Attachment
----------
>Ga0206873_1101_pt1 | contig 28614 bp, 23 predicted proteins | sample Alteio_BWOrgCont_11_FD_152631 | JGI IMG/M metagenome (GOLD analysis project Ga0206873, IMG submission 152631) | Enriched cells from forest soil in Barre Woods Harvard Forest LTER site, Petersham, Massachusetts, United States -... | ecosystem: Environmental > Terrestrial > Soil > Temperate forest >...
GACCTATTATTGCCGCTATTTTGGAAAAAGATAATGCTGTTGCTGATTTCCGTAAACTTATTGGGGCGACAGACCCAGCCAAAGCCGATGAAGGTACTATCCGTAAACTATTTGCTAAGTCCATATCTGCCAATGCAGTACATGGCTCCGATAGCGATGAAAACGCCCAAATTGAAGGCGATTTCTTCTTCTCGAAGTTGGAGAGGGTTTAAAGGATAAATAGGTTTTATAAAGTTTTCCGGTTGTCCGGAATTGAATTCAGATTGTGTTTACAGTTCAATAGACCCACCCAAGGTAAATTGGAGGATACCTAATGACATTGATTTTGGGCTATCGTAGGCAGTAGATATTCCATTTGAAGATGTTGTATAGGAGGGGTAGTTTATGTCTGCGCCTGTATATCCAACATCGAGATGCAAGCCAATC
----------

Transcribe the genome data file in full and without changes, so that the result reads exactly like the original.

>Ga0206873_1101_pt1 | contig 28614 bp, 23 predicted proteins | sample Alteio_BWOrgCont_11_FD_152631 | JGI IMG/M metagenome (GOLD analysis project Ga0206873, IMG submission 152631) | Enriched cells from forest soil in Barre Woods Harvard Forest LTER site, Petersham, Massachusetts, United States -... | ecosystem: Environmental > Terrestrial > Soil > Temperate forest >...
GACCTATTATTGCCGCTATTTTGGAAAAAGATAATGCTGTTGCTGATTTCCGTAAACTTATTGGGGCGACAGACCCAGCCAAAGCCGATGAAGGTACTATCCGTAAACTATTTGCTAAGTCCATATCTGCCAATGCAGTACATGGCTCCGATAGCGATGAAAACGCCCAAATTGAAGGCGATTTCTTCTTCTCGAAGTTGGAGAGGGTTTAAAGGATAAATAGGTTTTATAAAGTTTTCCGGTTGTCCGGAATTGAATTCAGATTGTGTTTACAGTTCAATAGACCCACCCAAGGTAAATTGGAGGATACCTAATGACATTGATTTTGGGCTATCGTAGGCAGTAGATATTCCATTTGAAGATGTTGTATAGGAGGGGTAGTTTATGTCTGCGCCTGTATATCCAACATCGAGATGCAAGCCAATC